9. Seasons and Elements (Fire)

Seasons and Elements (Fire) (set of four). Photo from the Metropolitan Museum of Art, in public domain

These wall hangings are the glory of the Met’s Louis XIV period room. But who are the people represented on them? The man on the cloud to the left is easy to identify: the cloud and lightning-bolts make him Jupiter, but the big hair suggests that he is Louis XIV *as* Jupiter. Surprisingly, the woman on the right is not the queen, but Louis’ second major mistress, Athenaïs de Montespan, for whom the wall hangings were made, and the boy in armor to her right is their second son, Louis César (the Comte du Vexin after Louis legitimized and ennobled him).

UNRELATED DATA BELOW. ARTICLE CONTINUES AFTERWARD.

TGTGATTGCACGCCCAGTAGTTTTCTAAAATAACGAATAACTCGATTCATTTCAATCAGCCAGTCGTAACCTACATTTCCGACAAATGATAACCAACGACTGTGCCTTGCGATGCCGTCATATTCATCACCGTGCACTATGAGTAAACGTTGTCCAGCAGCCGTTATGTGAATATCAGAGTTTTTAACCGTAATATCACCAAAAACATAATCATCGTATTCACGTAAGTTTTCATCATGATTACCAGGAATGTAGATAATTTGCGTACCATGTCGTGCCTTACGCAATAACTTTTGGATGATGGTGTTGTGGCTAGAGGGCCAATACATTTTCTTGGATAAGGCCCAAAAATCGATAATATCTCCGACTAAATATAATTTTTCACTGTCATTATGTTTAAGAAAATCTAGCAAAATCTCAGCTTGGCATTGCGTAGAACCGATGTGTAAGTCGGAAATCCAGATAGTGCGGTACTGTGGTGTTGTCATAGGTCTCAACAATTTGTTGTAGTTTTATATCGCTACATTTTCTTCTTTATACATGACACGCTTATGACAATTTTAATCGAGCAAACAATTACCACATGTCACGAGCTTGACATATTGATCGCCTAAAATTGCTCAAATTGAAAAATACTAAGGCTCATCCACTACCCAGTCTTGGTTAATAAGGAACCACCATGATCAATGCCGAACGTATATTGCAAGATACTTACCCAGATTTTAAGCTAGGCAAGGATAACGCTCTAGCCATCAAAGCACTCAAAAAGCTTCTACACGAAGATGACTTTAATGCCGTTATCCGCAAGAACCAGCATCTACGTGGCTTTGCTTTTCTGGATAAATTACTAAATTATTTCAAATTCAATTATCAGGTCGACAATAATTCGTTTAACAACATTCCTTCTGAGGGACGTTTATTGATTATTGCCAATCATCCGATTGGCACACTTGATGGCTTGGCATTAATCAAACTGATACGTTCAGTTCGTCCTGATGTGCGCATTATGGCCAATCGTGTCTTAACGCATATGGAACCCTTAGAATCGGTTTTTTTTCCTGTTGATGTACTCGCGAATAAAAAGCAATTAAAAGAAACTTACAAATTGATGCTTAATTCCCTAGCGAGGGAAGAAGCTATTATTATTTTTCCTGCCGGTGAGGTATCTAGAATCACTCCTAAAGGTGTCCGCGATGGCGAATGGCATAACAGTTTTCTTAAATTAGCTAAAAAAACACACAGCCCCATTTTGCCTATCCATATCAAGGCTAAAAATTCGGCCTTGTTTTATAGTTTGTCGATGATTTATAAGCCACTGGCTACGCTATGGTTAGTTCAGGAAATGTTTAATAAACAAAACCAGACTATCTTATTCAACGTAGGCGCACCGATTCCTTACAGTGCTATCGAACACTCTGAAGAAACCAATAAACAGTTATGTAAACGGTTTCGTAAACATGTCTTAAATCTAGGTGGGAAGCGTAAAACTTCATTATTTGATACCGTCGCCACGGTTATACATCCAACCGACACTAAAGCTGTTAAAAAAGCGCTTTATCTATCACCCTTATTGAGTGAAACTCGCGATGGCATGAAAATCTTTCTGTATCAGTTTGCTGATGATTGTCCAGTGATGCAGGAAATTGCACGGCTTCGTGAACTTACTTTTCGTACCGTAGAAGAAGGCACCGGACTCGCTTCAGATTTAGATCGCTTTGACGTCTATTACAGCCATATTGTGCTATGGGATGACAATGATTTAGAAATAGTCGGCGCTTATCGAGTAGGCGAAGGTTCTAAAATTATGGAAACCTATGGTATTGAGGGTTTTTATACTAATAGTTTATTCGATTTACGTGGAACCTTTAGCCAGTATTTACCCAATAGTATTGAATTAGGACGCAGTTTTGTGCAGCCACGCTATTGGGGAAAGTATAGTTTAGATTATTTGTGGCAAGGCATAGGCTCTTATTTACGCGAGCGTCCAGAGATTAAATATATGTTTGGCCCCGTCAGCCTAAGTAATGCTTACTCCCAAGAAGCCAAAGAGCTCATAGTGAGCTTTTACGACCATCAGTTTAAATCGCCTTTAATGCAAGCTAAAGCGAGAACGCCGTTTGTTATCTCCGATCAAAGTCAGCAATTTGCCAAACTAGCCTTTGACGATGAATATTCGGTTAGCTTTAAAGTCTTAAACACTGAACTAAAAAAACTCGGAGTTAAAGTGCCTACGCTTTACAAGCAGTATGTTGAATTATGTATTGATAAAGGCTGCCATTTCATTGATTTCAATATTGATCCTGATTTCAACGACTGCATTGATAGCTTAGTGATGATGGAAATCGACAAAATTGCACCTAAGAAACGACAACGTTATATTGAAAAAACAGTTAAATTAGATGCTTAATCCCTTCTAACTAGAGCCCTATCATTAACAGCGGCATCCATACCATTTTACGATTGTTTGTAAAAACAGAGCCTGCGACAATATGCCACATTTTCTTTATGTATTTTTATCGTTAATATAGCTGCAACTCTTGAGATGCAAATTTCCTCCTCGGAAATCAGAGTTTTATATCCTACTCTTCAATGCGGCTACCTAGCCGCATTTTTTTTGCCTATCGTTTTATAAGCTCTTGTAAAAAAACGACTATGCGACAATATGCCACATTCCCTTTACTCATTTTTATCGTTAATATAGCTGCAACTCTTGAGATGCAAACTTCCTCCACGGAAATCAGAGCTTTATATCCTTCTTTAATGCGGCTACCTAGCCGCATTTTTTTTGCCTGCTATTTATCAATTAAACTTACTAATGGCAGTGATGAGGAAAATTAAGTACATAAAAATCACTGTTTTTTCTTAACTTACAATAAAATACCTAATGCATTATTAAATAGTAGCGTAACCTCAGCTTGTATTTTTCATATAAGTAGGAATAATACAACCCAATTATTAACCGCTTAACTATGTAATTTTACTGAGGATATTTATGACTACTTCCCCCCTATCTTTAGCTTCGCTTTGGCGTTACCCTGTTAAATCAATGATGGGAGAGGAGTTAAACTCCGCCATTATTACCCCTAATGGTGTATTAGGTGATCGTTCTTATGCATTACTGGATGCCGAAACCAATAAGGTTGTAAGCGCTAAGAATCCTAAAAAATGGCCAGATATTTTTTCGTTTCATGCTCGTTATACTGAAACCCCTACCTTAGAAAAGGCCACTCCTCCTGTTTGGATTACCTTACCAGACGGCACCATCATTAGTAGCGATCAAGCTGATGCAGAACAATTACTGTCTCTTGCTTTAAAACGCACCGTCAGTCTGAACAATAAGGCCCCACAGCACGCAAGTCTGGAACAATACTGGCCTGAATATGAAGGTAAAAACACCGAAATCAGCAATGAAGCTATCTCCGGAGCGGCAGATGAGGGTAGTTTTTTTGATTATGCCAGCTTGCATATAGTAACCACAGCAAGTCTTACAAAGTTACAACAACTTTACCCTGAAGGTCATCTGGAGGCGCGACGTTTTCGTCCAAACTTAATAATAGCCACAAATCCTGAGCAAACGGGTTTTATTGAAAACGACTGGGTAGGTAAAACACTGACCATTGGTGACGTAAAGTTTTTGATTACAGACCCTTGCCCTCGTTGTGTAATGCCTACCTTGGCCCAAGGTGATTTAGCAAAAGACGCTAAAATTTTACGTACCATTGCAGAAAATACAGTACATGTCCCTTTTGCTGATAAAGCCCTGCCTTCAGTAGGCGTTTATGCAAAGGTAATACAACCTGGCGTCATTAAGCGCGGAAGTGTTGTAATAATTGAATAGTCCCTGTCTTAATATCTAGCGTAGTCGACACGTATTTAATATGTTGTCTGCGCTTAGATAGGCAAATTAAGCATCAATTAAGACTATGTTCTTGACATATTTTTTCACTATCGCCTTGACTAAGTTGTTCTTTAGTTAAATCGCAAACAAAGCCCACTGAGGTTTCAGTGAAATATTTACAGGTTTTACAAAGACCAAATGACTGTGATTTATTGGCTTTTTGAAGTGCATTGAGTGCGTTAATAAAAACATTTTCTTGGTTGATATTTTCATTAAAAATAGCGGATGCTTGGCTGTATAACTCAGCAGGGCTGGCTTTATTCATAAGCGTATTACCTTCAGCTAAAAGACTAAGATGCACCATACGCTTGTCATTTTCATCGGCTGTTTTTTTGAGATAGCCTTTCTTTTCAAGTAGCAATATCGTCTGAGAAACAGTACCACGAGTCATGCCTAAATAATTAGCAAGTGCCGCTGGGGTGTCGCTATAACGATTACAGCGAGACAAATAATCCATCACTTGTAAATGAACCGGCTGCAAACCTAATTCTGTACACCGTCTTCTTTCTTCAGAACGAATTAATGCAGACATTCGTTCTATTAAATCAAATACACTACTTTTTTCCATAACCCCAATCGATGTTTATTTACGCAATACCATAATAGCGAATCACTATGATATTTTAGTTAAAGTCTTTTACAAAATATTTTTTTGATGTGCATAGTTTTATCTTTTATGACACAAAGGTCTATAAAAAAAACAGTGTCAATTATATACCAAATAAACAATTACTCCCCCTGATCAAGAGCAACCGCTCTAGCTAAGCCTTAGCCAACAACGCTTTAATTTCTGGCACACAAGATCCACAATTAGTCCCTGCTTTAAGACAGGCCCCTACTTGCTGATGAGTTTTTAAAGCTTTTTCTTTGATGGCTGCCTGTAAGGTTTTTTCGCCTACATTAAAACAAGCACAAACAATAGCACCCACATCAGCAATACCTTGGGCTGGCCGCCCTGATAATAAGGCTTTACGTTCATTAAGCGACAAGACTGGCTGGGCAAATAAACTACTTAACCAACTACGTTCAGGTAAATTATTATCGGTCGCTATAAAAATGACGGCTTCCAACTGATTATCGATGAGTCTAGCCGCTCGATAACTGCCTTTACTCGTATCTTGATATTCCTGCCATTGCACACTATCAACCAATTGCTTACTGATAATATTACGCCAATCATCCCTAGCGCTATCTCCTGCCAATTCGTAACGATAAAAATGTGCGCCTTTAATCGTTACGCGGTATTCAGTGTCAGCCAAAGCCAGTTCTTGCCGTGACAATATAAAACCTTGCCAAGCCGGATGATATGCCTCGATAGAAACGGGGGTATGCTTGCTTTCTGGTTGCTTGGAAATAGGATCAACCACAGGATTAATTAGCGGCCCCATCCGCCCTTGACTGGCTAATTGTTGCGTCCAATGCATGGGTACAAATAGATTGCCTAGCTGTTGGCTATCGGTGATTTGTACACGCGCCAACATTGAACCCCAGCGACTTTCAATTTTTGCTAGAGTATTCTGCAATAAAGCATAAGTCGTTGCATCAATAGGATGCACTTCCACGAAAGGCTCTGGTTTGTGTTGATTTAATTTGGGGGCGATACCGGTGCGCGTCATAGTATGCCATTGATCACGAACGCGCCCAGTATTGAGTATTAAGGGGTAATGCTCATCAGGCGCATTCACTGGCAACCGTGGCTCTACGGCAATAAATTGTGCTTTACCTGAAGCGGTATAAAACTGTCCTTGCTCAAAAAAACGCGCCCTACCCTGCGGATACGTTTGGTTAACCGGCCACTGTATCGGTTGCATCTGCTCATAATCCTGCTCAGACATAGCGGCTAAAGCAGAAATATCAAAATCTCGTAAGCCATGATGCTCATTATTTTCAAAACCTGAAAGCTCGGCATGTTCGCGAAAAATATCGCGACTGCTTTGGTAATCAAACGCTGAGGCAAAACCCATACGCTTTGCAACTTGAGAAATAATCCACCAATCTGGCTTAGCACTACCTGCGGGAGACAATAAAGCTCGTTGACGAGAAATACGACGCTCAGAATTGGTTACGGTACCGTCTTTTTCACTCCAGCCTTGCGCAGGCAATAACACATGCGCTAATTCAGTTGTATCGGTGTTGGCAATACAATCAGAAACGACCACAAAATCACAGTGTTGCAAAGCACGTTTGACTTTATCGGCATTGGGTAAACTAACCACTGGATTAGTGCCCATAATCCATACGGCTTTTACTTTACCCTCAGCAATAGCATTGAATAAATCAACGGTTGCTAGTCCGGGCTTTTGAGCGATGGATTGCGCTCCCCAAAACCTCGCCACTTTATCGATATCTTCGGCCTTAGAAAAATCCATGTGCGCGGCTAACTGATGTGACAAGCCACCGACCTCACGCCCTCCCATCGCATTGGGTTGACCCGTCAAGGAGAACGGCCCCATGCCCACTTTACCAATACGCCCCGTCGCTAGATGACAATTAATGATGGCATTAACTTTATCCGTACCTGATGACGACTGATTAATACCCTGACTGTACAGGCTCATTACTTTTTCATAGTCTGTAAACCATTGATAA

Madame de Montespan, beautiful and tempestuous, was the most colorful of Louis’ mistresses. During the vast Affair of the Poisons that convulsed Paris from 1677 to 1682, she was accused of participating in black masses, with dead babies cut open over her naked body to distill poisons for the king. The accusations seem unlikely, frankly, because while many were executed, exiled, or sent to the galleys in the affair, nothing happened to Madame de Montespan at all. But it does seem likely that she at least visited the witch in question, if only to get aphrodisiacs, since she was on the verge of losing the king’s affection to their children’s governess, the king’s third and final major mistress, Madame de Maintenon.